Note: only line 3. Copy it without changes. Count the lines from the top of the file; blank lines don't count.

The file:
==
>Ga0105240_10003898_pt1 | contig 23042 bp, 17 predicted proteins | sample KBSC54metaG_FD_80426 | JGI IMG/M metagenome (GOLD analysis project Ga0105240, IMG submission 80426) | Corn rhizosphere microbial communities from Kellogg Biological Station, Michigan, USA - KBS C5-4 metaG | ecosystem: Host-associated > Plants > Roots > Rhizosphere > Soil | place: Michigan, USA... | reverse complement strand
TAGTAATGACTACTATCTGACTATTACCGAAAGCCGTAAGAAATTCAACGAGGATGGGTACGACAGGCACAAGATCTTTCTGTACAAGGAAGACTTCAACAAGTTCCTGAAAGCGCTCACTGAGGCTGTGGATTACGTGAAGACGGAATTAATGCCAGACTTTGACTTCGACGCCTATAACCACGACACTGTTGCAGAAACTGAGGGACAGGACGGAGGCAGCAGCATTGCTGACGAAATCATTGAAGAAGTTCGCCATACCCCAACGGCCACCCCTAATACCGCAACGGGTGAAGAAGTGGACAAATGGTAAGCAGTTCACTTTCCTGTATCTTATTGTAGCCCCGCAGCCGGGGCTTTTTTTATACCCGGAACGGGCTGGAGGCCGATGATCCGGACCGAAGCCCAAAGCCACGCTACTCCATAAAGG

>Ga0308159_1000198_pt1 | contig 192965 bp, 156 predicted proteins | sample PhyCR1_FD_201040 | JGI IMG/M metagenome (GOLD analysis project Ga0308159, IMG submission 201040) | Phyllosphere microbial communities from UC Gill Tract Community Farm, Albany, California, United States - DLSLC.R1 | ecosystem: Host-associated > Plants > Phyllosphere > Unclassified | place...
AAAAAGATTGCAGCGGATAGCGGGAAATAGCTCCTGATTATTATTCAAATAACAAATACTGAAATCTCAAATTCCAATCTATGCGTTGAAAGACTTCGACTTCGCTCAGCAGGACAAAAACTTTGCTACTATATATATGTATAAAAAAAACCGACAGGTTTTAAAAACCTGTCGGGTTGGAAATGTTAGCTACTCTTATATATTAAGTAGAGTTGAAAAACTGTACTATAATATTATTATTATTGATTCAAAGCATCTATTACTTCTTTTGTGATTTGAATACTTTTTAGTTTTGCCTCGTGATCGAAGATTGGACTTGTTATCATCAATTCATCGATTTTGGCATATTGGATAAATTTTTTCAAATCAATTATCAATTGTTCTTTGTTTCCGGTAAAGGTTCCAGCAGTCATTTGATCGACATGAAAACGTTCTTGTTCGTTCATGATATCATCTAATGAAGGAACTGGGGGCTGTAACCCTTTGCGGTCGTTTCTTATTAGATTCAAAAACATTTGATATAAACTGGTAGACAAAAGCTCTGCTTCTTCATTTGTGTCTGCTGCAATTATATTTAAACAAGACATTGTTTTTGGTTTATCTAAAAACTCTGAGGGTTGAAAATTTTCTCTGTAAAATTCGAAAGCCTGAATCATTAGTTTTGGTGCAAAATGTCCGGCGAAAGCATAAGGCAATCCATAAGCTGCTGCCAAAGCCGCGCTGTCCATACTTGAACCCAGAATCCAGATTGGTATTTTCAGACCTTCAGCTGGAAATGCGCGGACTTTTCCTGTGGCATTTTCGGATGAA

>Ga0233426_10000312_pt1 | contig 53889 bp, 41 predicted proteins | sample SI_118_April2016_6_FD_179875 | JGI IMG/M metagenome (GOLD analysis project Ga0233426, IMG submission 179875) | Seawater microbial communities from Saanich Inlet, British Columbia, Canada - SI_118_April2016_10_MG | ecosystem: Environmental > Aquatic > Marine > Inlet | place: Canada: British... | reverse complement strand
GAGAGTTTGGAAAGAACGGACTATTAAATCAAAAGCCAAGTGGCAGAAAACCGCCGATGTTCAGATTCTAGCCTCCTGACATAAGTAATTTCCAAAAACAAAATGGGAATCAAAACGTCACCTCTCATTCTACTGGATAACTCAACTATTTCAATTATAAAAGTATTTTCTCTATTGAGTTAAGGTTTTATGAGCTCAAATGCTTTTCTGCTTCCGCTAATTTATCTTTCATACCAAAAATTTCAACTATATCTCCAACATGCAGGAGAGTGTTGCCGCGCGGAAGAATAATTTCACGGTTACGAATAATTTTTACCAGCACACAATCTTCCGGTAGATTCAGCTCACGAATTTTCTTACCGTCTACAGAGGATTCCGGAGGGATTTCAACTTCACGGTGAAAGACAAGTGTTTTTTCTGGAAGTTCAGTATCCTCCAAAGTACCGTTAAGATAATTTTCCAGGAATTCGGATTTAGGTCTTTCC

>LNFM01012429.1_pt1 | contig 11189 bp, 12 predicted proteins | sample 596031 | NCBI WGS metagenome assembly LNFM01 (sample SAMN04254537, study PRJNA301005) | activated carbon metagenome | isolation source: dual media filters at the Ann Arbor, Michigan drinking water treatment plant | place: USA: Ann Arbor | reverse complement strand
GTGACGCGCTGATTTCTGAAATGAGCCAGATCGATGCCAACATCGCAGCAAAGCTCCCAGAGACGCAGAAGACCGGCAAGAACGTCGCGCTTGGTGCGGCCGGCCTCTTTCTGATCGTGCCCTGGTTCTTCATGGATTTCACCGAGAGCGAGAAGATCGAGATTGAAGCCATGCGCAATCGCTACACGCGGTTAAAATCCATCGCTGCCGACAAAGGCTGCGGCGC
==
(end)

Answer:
>Ga0308159_1000198_pt1 | contig 192965 bp, 156 predicted proteins | sample PhyCR1_FD_201040 | JGI IMG/M metagenome (GOLD analysis project Ga0308159, IMG submission 201040) | Phyllosphere microbial communities from UC Gill Tract Community Farm, Albany, California, United States - DLSLC.R1 | ecosystem: Host-associated > Plants > Phyllosphere > Unclassified | place...